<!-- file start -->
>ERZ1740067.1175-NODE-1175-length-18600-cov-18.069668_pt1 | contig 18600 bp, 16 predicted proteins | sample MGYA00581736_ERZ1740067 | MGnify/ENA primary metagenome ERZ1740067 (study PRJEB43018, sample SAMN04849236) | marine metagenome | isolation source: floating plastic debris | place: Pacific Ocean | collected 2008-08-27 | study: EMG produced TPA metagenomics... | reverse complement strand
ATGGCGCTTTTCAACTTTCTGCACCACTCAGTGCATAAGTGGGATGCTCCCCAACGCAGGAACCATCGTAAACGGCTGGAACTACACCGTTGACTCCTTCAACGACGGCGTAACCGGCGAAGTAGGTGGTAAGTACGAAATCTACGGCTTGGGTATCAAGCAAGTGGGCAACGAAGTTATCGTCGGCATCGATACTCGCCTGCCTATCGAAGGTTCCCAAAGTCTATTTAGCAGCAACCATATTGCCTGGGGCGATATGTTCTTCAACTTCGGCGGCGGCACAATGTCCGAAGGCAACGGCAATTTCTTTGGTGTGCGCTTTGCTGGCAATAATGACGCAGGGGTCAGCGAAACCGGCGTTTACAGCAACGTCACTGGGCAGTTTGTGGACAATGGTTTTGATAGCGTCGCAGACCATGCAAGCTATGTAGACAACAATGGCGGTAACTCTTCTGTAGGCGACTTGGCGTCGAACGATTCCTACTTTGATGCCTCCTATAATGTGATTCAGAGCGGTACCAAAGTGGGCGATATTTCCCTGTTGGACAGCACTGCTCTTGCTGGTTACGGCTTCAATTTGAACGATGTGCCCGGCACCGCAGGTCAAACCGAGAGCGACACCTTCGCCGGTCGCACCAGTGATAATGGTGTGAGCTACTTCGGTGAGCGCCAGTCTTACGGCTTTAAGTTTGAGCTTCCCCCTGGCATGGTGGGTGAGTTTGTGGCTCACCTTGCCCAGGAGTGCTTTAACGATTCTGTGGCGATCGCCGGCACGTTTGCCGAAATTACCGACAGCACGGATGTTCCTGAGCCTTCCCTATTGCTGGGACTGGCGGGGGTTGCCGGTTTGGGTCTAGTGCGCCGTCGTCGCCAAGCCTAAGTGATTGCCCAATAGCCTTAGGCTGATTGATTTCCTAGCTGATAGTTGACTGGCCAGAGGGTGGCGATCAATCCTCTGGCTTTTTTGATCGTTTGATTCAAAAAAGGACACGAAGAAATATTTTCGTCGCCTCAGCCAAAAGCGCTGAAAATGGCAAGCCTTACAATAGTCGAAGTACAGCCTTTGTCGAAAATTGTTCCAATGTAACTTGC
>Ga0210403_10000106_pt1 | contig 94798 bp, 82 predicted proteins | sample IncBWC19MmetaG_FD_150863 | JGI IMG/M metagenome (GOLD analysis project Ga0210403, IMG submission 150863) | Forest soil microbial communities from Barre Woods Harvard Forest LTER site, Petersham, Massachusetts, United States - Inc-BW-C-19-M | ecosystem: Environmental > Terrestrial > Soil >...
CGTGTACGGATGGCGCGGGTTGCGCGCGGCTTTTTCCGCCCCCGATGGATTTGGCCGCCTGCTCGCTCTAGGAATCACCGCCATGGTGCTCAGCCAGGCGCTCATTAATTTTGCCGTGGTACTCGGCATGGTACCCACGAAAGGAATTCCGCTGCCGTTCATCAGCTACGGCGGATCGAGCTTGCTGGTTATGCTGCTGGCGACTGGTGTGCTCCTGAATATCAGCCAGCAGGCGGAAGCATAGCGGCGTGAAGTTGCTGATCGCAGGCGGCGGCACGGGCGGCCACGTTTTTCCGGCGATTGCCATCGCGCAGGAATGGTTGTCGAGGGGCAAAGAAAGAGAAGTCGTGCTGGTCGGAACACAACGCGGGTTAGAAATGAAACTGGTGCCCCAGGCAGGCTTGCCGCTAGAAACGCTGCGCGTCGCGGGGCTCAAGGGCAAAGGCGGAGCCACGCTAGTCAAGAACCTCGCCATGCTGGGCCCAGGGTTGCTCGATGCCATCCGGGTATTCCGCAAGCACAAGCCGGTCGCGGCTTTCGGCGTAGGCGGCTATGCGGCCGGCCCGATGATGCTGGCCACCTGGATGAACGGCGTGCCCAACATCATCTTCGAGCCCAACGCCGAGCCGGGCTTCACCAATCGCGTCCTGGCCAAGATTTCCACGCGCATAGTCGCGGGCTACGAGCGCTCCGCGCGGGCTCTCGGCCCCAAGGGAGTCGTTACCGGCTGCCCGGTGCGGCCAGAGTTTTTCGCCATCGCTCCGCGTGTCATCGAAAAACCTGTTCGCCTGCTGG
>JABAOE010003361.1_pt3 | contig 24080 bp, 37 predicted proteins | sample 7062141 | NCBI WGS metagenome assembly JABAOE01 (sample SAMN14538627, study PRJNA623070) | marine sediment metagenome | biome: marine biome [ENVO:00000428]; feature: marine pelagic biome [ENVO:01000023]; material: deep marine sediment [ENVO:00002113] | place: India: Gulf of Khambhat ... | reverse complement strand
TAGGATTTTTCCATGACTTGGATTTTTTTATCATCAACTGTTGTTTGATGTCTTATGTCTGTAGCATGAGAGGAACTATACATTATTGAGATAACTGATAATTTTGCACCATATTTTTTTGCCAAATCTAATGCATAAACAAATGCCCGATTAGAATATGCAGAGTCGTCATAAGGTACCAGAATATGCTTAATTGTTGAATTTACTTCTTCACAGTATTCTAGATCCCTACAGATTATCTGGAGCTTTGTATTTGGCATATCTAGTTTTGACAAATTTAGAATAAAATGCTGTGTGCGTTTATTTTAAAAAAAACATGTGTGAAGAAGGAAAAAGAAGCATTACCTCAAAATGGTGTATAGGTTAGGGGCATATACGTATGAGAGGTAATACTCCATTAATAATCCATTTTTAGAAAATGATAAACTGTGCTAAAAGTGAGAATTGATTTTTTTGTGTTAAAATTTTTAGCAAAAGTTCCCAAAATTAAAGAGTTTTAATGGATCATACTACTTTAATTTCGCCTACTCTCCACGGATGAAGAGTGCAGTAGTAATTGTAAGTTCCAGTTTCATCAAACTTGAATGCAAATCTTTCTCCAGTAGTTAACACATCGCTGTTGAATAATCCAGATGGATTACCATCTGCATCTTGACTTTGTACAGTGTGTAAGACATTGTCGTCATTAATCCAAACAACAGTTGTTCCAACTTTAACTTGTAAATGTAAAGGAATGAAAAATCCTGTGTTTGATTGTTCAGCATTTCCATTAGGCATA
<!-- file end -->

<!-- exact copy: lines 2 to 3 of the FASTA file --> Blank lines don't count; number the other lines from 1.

ATGGCGCTTTTCAACTTTCTGCACCACTCAGTGCATAAGTGGGATGCTCCCCAACGCAGGAACCATCGTAAACGGCTGGAACTACACCGTTGACTCCTTCAACGACGGCGTAACCGGCGAAGTAGGTGGTAAGTACGAAATCTACGGCTTGGGTATCAAGCAAGTGGGCAACGAAGTTATCGTCGGCATCGATACTCGCCTGCCTATCGAAGGTTCCCAAAGTCTATTTAGCAGCAACCATATTGCCTGGGGCGATATGTTCTTCAACTTCGGCGGCGGCACAATGTCCGAAGGCAACGGCAATTTCTTTGGTGTGCGCTTTGCTGGCAATAATGACGCAGGGGTCAGCGAAACCGGCGTTTACAGCAACGTCACTGGGCAGTTTGTGGACAATGGTTTTGATAGCGTCGCAGACCATGCAAGCTATGTAGACAACAATGGCGGTAACTCTTCTGTAGGCGACTTGGCGTCGAACGATTCCTACTTTGATGCCTCCTATAATGTGATTCAGAGCGGTACCAAAGTGGGCGATATTTCCCTGTTGGACAGCACTGCTCTTGCTGGTTACGGCTTCAATTTGAACGATGTGCCCGGCACCGCAGGTCAAACCGAGAGCGACACCTTCGCCGGTCGCACCAGTGATAATGGTGTGAGCTACTTCGGTGAGCGCCAGTCTTACGGCTTTAAGTTTGAGCTTCCCCCTGGCATGGTGGGTGAGTTTGTGGCTCACCTTGCCCAGGAGTGCTTTAACGATTCTGTGGCGATCGCCGGCACGTTTGCCGAAATTACCGACAGCACGGATGTTCCTGAGCCTTCCCTATTGCTGGGACTGGCGGGGGTTGCCGGTTTGGGTCTAGTGCGCCGTCGTCGCCAAGCCTAAGTGATTGCCCAATAGCCTTAGGCTGATTGATTTCCTAGCTGATAGTTGACTGGCCAGAGGGTGGCGATCAATCCTCTGGCTTTTTTGATCGTTTGATTCAAAAAAGGACACGAAGAAATATTTTCGTCGCCTCAGCCAAAAGCGCTGAAAATGGCAAGCCTTACAATAGTCGAAGTACAGCCTTTGTCGAAAATTGTTCCAATGTAACTTGC
>Ga0210403_10000106_pt1 | contig 94798 bp, 82 predicted proteins | sample IncBWC19MmetaG_FD_150863 | JGI IMG/M metagenome (GOLD analysis project Ga0210403, IMG submission 150863) | Forest soil microbial communities from Barre Woods Harvard Forest LTER site, Petersham, Massachusetts, United States - Inc-BW-C-19-M | ecosystem: Environmental > Terrestrial > Soil >...